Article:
High Knee Skips
Skipping isn’t just a fun recess activity for 8-year-old schoolgirls; lifting your knees up high and covering a stretch of flat ground is a simple yet effective drill for anyone looking to increase his stride power and fine-tune his mechanics.
“Skipping forces you to be light on your feet and use explosive power while employing a bounding type of motion,” says Matt Valyo, a USAT Level II coach. “This will recruit more motor units and can also be used as an effective pre-run warm-up drill.”
So what’s the right way to skip? Valyo suggests starting off slowly: Walk before you can run. Begin by standing up as straight as possible and walking with an exaggerated knee lift. The idea is to drive your lead leg slightly past your waistline while toeing off on your back leg, which should be straight and always in contact with the ground. When you do it right, you should start to feel some fatigue in the hip flexors and even a bit in the calves. When you reach the point where you can skip-walk for 30 meters with picture-perfect form, slowly start picking up the pace.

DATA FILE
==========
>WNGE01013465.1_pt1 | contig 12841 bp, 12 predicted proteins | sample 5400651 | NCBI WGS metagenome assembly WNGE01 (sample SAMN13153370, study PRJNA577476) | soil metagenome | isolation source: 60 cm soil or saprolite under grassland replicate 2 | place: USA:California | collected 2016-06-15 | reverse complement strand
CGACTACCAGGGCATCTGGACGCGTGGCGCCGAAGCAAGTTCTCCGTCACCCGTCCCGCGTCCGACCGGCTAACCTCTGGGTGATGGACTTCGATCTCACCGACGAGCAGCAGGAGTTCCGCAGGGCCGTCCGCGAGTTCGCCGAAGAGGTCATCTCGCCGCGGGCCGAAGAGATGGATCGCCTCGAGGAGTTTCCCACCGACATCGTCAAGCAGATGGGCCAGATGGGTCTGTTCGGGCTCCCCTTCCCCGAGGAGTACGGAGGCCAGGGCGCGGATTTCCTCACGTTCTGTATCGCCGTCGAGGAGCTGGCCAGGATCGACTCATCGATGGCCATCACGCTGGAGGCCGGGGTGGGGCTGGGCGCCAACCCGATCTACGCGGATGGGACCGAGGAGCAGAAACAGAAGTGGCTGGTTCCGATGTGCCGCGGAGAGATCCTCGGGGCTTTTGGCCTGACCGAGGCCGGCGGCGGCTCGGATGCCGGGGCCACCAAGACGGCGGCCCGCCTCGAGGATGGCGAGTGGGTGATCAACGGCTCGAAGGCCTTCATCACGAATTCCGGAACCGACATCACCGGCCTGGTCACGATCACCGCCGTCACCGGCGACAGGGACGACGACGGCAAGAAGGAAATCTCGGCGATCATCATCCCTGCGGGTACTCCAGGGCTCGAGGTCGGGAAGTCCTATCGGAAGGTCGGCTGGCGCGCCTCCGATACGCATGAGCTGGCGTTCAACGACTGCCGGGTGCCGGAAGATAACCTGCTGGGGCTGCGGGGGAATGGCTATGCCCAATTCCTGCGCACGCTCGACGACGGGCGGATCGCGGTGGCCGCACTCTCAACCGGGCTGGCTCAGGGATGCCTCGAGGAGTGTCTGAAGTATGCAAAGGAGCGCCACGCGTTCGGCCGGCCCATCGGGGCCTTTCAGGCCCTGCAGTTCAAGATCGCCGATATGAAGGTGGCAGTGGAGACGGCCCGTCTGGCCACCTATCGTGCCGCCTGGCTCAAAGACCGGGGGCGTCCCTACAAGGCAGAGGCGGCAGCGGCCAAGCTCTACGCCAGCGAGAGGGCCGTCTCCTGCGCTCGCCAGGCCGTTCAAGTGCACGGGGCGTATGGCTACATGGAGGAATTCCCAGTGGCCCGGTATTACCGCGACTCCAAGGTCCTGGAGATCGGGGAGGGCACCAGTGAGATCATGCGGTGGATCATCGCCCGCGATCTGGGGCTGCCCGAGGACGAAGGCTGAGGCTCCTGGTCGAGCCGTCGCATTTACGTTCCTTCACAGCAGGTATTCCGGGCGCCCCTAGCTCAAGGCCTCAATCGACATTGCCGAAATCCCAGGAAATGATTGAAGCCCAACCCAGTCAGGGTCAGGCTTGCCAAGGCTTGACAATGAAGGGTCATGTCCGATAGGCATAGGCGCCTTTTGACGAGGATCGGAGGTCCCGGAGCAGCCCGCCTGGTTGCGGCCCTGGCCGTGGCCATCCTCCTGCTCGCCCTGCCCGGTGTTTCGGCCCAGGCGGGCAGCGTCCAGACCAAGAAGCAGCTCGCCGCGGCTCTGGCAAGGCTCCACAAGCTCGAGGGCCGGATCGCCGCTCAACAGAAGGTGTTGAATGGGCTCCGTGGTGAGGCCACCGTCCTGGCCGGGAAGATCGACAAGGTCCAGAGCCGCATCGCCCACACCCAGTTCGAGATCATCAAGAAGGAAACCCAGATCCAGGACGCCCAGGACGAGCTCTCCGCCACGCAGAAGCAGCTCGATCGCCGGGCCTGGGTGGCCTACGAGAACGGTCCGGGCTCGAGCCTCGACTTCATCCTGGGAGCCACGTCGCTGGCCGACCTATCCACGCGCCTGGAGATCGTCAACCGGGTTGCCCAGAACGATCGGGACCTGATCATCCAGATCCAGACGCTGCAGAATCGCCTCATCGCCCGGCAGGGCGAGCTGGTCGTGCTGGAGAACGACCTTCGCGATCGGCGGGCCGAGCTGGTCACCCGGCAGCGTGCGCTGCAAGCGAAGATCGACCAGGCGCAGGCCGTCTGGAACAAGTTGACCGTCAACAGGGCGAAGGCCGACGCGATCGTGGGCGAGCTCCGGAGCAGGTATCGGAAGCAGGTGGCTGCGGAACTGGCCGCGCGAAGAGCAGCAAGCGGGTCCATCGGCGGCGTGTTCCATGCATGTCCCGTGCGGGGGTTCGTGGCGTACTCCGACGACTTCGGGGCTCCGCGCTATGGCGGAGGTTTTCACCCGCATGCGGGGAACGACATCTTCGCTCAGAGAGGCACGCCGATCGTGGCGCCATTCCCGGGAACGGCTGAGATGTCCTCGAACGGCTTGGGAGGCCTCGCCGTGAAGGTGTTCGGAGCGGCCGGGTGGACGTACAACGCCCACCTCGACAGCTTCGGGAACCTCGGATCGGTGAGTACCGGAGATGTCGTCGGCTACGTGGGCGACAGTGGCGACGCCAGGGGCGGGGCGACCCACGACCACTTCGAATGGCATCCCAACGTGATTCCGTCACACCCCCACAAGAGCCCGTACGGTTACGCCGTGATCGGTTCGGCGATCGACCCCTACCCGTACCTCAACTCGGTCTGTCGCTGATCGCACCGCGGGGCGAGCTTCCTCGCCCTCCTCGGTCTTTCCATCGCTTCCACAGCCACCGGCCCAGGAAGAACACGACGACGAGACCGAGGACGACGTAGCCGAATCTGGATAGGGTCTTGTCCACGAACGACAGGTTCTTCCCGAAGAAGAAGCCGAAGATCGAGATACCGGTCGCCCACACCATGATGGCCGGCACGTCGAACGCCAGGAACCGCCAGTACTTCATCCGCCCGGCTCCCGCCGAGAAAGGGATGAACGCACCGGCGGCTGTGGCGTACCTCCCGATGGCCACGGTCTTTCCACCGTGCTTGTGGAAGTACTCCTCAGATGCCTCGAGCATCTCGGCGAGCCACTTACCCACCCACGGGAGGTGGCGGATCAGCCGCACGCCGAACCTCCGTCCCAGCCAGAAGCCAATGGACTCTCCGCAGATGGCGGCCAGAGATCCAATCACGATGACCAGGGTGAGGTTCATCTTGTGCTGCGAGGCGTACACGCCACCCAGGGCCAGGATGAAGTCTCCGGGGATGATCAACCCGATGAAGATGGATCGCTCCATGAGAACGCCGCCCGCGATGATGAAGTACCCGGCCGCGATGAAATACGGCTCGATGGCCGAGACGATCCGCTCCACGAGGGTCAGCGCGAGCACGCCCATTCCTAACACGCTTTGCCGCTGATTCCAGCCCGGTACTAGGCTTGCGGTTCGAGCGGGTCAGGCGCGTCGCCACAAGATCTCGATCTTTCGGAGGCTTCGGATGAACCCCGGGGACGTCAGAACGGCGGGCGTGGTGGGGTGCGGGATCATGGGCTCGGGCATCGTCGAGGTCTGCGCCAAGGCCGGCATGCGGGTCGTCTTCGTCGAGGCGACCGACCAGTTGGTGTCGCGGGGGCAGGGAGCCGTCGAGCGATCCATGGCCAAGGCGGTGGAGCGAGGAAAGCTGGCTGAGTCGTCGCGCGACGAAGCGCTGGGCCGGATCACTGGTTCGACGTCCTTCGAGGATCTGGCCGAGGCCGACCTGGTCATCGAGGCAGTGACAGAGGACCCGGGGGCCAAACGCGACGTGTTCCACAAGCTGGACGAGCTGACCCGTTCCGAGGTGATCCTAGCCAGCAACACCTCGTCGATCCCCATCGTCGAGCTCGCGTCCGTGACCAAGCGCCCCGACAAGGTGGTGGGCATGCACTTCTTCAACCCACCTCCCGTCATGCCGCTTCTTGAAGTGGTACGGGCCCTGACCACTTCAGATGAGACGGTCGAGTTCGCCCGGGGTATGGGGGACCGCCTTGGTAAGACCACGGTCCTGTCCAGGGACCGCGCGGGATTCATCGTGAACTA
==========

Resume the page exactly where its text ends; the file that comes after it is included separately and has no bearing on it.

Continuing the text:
“Form is the key factor here,” says Valyo. “It does you no good to rush through this drill. I have my athletes walk through it first and gradually progress to a run to make sure that they’re doing it properly.”
Valyo has his athletes perform three to five sets of this drill twice a week as part of a complete strengthening program during the base phase of training. He also has them use skipping as a way to loosen up before a key run workout, as the motion is very specific to running and gets the right muscles ready to tackle the task at hand.
“Skipping is simple and you don’t need anything fancy,” Valyo says. “You just do it.”